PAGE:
A financial watchdog in Indonesia has outlined new rules for cryptocurrency futures exchanges. Futures are essentially an agreement to sell or buy a cryptocurrency asset on a set date in the future at a defined price, irrespective of the price is on the set date. It’s a tool that’s used to manage risk rather than to maximize profits.
Bappebti, the Commodity Futures Trading Regulatory Agency, which is an agency within Indonesia’s Ministry of Trade, has announced these new rules on Monday. The new rules state that the cryptocurrency futures exchange needs to be registered as well as approved before they operate. The agency also verified that any crypto assets are now formally acknowledged as commodities, a decision that was first reported last June. This means that they can now be transacted on Indonesia’s futures exchange.
Indrasari Wisnu Wardhana made a statement on Monday and said that these rules had been established to offer legal certainty in the cryptocurrency futures division, in addition to protecting investors and consumers.
Bappebti said, in their document outlining the rules and the registration requirements, that futures exchanges, in addition to clearinghouses which deal in cryptocurrencies, need to have capital of a minimum of 1.5 trillion Indonesian rupiahs (which equates to $106 million) and they must also keep a closing balance of a minimum of 1.2 trillion Indonesia rupiahs (which equals around $85 million).
Moreover, they also need to have a “good level of system security” as well as at least three CISSP employees (Certified Information System Security Professionals). There also needs to be a process of risk assessment, according to the agency, which includes being compliant with combating the financing of terrorism (CFT) and with anti-money laundering (AML).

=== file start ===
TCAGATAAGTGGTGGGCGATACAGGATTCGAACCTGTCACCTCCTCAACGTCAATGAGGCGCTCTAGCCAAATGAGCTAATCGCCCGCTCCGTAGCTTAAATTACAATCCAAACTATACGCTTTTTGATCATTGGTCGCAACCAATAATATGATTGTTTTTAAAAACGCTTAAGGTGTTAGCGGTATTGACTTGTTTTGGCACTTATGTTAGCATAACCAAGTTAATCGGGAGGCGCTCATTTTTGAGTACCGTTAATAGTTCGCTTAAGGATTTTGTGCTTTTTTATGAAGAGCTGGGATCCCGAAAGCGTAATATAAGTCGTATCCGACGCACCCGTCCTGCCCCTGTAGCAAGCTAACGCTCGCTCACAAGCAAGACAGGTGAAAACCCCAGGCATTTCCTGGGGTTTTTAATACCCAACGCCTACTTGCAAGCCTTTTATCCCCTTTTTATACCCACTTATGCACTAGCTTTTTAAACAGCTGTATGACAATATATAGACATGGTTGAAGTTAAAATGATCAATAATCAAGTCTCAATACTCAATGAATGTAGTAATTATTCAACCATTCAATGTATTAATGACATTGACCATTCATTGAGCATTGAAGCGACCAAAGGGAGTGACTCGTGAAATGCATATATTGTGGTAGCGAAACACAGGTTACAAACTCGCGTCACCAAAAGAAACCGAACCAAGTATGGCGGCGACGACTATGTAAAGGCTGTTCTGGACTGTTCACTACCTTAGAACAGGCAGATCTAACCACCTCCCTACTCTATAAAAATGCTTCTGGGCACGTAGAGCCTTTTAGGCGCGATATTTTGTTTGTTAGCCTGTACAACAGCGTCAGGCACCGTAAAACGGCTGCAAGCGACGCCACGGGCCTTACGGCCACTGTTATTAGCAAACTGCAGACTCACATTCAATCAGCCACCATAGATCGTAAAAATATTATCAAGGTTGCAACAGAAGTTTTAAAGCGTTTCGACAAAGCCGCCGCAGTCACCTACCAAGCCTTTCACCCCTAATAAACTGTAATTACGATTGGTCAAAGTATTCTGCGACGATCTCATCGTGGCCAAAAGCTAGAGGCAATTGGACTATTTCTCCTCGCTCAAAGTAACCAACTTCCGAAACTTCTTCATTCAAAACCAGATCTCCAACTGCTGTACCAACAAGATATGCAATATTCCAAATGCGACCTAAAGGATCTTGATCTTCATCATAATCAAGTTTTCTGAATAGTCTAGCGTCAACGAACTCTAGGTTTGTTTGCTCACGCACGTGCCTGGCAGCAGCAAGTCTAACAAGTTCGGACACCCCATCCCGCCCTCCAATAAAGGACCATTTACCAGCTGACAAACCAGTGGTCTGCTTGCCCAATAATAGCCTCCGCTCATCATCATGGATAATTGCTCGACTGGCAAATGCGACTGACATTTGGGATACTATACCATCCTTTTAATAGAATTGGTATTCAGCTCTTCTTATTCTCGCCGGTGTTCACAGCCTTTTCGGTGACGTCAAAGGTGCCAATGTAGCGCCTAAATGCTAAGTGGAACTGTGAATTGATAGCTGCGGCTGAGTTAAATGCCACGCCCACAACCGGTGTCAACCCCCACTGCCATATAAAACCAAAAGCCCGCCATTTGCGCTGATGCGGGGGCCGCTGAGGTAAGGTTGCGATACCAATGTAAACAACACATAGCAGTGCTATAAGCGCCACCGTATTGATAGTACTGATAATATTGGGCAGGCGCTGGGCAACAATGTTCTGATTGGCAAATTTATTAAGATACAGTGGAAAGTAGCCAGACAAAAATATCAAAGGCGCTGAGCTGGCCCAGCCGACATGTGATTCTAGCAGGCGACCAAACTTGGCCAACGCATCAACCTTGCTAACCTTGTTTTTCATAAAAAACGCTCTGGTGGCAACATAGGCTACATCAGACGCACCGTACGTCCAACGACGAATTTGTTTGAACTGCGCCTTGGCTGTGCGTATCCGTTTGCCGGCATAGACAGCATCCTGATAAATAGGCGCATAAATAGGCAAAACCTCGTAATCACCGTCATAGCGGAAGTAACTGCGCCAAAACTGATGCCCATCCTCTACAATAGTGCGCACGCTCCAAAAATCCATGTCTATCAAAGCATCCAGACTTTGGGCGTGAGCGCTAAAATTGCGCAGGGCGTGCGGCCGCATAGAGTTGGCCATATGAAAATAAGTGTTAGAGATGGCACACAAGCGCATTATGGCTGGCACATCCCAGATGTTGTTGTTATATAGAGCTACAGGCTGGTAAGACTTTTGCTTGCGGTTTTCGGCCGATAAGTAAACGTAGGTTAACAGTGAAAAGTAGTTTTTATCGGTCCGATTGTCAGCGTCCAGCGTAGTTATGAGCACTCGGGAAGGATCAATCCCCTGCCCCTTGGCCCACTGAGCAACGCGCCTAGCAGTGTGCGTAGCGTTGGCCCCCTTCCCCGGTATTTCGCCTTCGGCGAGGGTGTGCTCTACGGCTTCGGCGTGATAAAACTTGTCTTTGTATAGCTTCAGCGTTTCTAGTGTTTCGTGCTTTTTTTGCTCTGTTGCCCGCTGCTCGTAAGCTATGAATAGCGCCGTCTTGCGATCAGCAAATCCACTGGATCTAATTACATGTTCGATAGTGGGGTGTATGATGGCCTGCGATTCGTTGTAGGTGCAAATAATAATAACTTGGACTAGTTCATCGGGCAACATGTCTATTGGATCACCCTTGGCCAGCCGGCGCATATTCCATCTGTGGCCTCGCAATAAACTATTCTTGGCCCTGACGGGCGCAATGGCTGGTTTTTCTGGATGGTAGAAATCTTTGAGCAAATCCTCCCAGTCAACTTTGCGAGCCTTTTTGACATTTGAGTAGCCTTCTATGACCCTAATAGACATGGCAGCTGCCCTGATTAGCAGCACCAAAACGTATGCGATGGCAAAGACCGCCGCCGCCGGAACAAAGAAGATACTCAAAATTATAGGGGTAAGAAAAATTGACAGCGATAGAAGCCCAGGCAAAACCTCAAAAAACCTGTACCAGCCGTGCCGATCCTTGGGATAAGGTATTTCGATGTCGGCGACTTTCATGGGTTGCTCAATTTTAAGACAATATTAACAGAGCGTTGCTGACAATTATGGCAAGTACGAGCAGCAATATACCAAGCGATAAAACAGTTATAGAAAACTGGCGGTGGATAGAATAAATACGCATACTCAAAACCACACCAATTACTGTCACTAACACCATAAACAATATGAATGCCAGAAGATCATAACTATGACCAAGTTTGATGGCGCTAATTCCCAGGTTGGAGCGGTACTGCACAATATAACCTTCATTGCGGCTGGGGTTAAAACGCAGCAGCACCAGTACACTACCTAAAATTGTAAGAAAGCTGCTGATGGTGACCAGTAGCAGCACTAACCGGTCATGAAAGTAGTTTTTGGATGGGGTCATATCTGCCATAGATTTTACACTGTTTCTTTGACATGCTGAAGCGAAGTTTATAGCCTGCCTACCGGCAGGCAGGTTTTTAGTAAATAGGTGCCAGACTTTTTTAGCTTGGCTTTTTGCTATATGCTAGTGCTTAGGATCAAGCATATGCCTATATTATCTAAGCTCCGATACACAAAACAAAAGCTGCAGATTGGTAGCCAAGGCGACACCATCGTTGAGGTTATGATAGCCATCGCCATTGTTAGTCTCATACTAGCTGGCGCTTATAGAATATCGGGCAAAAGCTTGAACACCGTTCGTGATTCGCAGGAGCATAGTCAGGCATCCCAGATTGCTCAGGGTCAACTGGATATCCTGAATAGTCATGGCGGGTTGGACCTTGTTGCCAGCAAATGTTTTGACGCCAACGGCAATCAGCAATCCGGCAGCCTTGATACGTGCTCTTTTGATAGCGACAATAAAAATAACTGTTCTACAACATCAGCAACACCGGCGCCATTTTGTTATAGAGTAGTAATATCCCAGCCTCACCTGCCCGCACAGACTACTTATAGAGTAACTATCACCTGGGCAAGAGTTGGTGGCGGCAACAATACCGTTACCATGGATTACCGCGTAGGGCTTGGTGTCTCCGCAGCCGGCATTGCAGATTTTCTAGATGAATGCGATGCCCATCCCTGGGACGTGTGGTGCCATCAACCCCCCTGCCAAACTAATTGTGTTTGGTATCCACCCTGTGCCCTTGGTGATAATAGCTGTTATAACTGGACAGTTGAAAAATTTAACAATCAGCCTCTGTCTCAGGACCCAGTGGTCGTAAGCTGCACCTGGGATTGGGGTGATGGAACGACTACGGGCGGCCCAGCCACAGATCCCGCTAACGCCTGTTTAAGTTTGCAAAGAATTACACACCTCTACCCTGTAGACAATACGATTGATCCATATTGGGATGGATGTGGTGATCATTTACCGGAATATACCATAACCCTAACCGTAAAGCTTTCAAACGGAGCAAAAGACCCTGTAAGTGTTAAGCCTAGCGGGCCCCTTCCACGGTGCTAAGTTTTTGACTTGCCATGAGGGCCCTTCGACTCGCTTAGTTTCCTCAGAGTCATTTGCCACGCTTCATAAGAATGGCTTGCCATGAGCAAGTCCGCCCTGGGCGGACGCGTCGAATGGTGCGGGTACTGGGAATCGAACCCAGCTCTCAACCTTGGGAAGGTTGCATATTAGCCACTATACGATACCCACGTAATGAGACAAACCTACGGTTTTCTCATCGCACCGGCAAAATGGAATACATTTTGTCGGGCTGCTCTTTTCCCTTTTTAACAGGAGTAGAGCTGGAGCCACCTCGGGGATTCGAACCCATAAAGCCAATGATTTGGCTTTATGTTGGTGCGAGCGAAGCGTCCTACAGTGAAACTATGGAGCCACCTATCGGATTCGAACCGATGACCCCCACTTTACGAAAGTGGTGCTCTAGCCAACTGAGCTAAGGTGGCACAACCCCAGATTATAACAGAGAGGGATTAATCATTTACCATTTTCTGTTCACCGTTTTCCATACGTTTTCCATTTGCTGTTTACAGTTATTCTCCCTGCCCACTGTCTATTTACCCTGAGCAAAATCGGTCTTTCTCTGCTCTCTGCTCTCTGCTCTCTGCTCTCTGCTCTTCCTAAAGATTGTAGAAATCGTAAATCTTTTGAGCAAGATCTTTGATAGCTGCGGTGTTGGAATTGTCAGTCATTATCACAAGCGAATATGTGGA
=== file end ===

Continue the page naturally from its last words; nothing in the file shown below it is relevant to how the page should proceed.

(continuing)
Additionally, Bappebti’s rules state that futures storage service providers and traders of crypto assets must also seek approval before beginning operating and they must also maintain a minimum capital of 1 trillion Indonesian rupiahs ($71 million) and a closing balance that’s at least 800 trillion Indonesian rupiahs (around $57 million).
For clarification, the new regulations don’t apply to ICOs (initial coin offerings). It is reportedly still forbidden to use cryptocurrency as a way of paying in Indonesia. Reuters states that Indonesia’s traders in crypto assets are not happy that the agency has established the minimum required capital as high as it has, claiming that the development of the nascent market will be held back.
Indodax CEO, Oscar Darmawan, told Reuters that the capital requirement is more than what is needed to launch a rural bank in the country and it is also much higher than the minimum capital for futures traders of commodities that are more traditional.
What are your thoughts on the new rulings by Bappebti?